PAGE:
Wednesday, 26 February 2014

Who rules the waves?

There were frequent references to King Canute during the recent flooding, but how many journalists properly understood the moral of the story?

The story of Canute, or Cnut, and the waves was first recorded by the chronicler Henry of Huntingdon a hundred years or so after Canute's reign.

When he was at the height of his ascendancy, he ordered his chair to be placed on the sea shore as the tide was coming in. Then he said to the rising tide 'You are subject to me, as the land on which I am sitting is mine, and no-one has resisted my overlordship with impunity. I command you, therefore, not to rise on my land, nor to presume to wet the clothing or limbs of your master.'

But the sea came up as usual, and disrespectfully drenched the king's feet and shins. So jumping back, the king cried 'Let all the world know that the power of kings is empty and worthless, and there is no king worthy of the name save Him by whose will heaven, earth and sea bey eternal laws.'

Thereafter King Cnut never wore the golden crown, but placed it on the image of the Crucified Lord, in eternal praise of God the great king. 

Canute was a king of England, but he was not an English king. He was Danish, already king of Denmark when he succeeded to the English throne. He became king of England after the disastrous reign of Ethelred Unraed and the untimely death of Ethelred's son Edmund Ironside, a proven warrior who might have been an effective ruler.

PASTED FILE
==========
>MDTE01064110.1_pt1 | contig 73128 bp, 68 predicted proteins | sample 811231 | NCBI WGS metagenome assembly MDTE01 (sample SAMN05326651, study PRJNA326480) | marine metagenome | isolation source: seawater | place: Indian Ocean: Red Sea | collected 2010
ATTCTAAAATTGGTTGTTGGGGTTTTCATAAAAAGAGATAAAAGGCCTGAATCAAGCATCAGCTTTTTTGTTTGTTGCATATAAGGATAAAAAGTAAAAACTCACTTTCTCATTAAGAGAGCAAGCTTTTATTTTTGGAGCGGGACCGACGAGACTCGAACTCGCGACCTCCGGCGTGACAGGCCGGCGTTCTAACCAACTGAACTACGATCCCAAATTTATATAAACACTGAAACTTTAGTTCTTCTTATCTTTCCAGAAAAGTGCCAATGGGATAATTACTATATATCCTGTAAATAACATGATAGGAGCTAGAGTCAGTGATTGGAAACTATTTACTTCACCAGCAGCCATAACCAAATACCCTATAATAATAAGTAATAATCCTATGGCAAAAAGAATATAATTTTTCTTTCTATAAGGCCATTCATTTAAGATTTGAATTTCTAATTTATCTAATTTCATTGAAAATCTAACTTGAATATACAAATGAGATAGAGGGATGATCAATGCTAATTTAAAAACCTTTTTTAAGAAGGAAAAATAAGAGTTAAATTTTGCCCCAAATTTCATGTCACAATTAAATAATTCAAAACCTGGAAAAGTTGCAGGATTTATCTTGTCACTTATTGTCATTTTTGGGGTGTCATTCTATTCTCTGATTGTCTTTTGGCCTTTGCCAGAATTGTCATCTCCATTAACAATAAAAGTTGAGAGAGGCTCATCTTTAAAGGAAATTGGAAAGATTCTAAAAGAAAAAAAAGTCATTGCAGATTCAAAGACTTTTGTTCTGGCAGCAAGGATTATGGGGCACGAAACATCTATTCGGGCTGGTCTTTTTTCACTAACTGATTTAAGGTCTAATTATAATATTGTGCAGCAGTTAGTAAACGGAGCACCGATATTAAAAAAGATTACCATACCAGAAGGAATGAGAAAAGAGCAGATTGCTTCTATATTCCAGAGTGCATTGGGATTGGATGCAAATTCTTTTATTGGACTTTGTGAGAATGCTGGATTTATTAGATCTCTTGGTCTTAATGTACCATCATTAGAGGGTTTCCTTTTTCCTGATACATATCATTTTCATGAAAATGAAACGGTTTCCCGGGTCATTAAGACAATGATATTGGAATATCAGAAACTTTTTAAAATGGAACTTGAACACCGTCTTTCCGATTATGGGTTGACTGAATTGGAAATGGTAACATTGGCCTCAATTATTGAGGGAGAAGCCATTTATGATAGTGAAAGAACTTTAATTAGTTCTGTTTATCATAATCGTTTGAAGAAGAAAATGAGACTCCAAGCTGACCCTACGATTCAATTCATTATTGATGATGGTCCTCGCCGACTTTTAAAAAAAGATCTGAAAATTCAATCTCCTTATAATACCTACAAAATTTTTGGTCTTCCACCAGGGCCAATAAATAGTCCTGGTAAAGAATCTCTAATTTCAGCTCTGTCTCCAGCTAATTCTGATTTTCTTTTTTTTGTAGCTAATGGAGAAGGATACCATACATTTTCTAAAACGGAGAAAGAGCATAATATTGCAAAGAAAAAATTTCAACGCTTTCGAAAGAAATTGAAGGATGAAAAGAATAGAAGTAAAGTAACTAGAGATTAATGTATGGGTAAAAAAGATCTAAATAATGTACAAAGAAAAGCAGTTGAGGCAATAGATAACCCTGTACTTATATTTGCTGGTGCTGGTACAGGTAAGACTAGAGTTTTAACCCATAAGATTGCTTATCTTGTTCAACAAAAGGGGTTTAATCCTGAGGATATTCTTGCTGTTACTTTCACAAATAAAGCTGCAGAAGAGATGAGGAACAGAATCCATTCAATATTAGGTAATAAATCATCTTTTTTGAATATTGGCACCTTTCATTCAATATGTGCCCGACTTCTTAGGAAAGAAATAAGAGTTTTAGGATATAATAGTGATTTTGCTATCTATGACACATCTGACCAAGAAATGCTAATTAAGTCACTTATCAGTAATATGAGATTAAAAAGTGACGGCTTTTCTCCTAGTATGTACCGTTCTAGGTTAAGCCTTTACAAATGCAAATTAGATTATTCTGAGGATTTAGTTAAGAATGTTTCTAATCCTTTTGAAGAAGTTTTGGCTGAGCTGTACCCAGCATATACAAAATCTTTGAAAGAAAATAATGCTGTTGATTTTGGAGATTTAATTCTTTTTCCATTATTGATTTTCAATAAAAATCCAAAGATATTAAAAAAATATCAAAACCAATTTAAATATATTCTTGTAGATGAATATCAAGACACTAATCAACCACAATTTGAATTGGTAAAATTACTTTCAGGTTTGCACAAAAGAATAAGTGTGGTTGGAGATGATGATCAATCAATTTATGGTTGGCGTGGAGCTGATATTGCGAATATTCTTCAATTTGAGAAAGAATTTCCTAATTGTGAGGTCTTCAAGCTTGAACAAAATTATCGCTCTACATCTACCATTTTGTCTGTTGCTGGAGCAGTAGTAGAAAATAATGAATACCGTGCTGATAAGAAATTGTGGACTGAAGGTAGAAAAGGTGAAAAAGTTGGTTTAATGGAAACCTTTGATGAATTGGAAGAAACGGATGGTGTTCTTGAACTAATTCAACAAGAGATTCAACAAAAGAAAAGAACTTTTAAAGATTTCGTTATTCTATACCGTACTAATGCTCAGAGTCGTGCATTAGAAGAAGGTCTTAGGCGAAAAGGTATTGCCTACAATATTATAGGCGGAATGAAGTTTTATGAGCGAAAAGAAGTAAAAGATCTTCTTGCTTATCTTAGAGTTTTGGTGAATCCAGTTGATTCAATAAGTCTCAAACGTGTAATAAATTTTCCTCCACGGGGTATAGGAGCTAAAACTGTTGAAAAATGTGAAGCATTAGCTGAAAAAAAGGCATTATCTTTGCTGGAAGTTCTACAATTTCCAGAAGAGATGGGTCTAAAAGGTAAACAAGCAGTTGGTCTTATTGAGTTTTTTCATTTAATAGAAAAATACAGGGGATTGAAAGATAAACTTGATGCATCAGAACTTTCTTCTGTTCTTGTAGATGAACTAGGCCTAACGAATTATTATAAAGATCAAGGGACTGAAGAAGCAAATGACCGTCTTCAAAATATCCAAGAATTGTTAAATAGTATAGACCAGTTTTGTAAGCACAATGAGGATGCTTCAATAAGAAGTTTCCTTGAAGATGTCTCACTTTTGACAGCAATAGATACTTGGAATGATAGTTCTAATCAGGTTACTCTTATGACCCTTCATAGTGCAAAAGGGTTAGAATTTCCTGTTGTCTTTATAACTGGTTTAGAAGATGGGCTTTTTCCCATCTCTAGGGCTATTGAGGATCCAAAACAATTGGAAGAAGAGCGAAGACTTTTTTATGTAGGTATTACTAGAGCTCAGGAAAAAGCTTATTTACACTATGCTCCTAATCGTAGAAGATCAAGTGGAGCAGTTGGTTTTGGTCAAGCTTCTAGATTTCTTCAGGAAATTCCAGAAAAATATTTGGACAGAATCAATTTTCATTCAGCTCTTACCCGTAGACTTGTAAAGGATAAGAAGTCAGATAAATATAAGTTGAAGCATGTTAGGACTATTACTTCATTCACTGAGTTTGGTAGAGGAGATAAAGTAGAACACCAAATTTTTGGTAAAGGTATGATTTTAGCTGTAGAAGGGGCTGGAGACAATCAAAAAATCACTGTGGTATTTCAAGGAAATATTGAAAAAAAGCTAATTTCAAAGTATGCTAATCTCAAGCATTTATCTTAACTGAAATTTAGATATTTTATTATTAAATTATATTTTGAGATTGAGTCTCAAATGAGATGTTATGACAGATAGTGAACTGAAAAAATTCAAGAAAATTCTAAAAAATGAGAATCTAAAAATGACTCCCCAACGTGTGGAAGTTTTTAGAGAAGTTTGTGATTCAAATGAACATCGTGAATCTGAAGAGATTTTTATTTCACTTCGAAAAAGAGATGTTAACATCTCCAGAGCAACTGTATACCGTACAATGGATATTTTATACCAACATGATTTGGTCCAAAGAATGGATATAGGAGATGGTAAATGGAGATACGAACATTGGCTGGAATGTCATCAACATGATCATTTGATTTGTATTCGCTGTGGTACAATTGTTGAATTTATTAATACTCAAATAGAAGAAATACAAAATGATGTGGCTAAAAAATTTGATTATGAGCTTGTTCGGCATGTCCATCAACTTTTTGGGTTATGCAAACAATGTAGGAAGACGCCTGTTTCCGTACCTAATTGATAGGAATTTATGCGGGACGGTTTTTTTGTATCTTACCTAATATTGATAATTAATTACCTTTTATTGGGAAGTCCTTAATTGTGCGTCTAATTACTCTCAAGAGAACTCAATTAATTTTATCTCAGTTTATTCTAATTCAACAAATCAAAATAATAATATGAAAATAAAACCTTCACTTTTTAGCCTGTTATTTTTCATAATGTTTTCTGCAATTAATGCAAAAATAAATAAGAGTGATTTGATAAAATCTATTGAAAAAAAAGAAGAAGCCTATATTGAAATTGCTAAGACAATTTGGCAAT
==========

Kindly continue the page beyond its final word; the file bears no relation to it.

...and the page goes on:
Edmund's brother and sons were young, and Canute was in England with an army and a fleet. He was able to impose his rule on England with the support of people in the east of the country who were of Danish origin, descendants of the Danes who had been settling there since the second half of the ninth century. The Danish influence is still very evident in the place names and dialect of the region.

Canute reigned until 1035, bringing some much needed stability to the government of England.


  1. At long last! Someone who knows the real point of that story ... I think it was the Victorians who mangled the moral of the tale and it's long past time the matter was put to rights.

    1. Though the end result is the same, whichever way you read the story. Resisting the will of God, or the force of nature, depending on your beliefs, is always ultimately futile!

  2. Most interesting blog. I am late coming to my love of English history.... but I do now. :)

    1. Glad you like it. Hope to see you commenting again.